Last time we visited Dunge Valley Hidden Gardens near Kettleshulme it was on a cold, bleak and windy Mothering Sunday, so it was quite apt that the next visit should be on a warm and sunny Father’s Day. So much more welcoming – or so you would think! First stop was the loo – Abigail emerged from it and insisted that I accompany her back inside to read the sign. I was somewhat baffled until I saw the piece of paper stuck above the sink, with the words “Because some idiots…” printed in capital letters at the top. We laughed about this and sympathised with the £350 cost of unblocking the drains because of said idiots. However, this turned out to be just the first in a series of very bluntly worded and belligerent notices around the garden, demanding that we MUST have a ticket, keep to the right, don’t have picnics, continue straight through if we are hikers and informing us that there would be “NO DISCOUNT!”. I met a very nice couple who were also bemused by the nature of all the notices and we all agreed that somehow they added to the charm and personality of the gardens. We envisaged a Victor Meldrew type who lived for his gardening and very begrudgingly opened his gates to the great unwashed.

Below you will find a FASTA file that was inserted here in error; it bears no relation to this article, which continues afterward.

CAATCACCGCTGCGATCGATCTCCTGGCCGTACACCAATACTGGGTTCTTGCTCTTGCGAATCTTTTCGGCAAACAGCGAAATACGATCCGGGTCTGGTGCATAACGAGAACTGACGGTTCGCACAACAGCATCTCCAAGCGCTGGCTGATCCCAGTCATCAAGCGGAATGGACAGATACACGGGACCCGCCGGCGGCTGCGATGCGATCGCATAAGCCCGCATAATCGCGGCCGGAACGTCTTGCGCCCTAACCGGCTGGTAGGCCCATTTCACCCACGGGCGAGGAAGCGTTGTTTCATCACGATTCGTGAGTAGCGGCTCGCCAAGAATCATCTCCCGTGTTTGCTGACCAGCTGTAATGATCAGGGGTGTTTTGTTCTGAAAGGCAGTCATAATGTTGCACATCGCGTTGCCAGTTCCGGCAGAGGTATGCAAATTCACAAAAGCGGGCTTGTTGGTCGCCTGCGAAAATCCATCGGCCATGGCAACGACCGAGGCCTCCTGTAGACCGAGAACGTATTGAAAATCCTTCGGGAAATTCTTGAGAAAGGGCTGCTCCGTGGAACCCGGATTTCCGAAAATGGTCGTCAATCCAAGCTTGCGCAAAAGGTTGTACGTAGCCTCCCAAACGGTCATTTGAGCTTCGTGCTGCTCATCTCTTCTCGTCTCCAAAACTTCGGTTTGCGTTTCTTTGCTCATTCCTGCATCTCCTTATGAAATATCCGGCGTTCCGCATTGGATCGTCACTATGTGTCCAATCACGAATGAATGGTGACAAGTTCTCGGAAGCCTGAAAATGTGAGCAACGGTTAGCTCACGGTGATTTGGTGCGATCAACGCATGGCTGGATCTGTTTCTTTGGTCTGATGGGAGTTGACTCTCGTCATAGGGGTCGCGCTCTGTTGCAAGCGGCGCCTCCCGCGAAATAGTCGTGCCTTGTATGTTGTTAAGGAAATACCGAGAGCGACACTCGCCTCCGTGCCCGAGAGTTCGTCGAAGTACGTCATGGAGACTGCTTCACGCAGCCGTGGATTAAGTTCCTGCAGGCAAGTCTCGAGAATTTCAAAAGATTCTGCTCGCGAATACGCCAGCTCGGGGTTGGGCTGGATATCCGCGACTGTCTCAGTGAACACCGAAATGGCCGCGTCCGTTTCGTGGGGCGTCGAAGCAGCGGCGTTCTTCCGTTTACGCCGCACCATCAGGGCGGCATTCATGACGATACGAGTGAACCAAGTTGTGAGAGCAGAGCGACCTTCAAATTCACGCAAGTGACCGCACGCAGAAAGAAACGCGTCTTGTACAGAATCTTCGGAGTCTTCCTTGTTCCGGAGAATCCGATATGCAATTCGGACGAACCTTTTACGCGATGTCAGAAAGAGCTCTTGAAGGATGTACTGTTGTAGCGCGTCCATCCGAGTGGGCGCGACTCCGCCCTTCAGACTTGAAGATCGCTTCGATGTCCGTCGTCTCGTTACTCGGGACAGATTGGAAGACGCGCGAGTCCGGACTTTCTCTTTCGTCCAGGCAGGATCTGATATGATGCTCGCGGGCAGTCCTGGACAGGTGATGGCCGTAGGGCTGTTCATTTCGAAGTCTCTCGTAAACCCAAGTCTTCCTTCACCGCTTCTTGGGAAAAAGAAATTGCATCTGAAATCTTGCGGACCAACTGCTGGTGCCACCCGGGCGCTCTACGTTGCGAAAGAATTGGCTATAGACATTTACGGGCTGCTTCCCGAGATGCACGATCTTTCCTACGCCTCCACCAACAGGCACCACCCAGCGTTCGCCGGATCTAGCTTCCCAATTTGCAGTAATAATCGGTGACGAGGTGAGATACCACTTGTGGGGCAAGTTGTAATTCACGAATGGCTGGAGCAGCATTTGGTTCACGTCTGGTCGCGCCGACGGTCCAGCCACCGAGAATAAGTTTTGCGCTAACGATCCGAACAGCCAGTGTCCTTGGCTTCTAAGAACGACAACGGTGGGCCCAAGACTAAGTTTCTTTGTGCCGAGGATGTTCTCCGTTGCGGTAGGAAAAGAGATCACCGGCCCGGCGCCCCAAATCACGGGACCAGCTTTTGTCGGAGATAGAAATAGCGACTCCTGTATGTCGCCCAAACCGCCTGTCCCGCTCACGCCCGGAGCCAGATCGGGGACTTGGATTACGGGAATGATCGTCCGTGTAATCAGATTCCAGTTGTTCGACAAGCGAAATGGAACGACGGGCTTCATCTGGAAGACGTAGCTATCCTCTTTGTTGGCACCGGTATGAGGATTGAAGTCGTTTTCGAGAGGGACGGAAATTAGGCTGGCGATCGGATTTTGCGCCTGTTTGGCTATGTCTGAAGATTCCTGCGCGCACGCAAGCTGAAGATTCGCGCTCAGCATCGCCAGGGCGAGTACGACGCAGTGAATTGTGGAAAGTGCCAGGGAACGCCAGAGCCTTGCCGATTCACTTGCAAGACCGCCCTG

And we are so glad that he does! From the manicured lawn in front of the house narrow paths lead off steeply to the Rhodendron Dell, the Woodland and the Waterfall. Visitors can choose to go around following the numbered system or just explore and see where the paths take them (although I was a little nervous, expecting someone to jump out and berate me for missing out number 12 and going the wrong way through the dell! It was a hide and seek paradise for the kids as they could get a little lost but still be within shouting distance. As you climb upwards, away from the house the steep wooded sides of the valley are lush with ferns and late flowering rhododendrons and azaleas. A stream runs through the valley with occasional short cascades, so there’s a constant sound of water, not to mention the bird song. I can’t identify any bird calls but can foresee the inevitability of evolving from keen visitor and photographer of gardens to twitcher as time goes by. Do twitchers tweet?
Anyhow, I digress. The view from the top of the garden down the narrow valley and back to the house was breathtaking and you can understand why the owner guards this slice of Eden so jealously and probably would like it to remain Hidden.

By Jane Burkinshaw. Share this post by clicking on one of the Share buttons on the right hand side. I’d love to hear your comments too!

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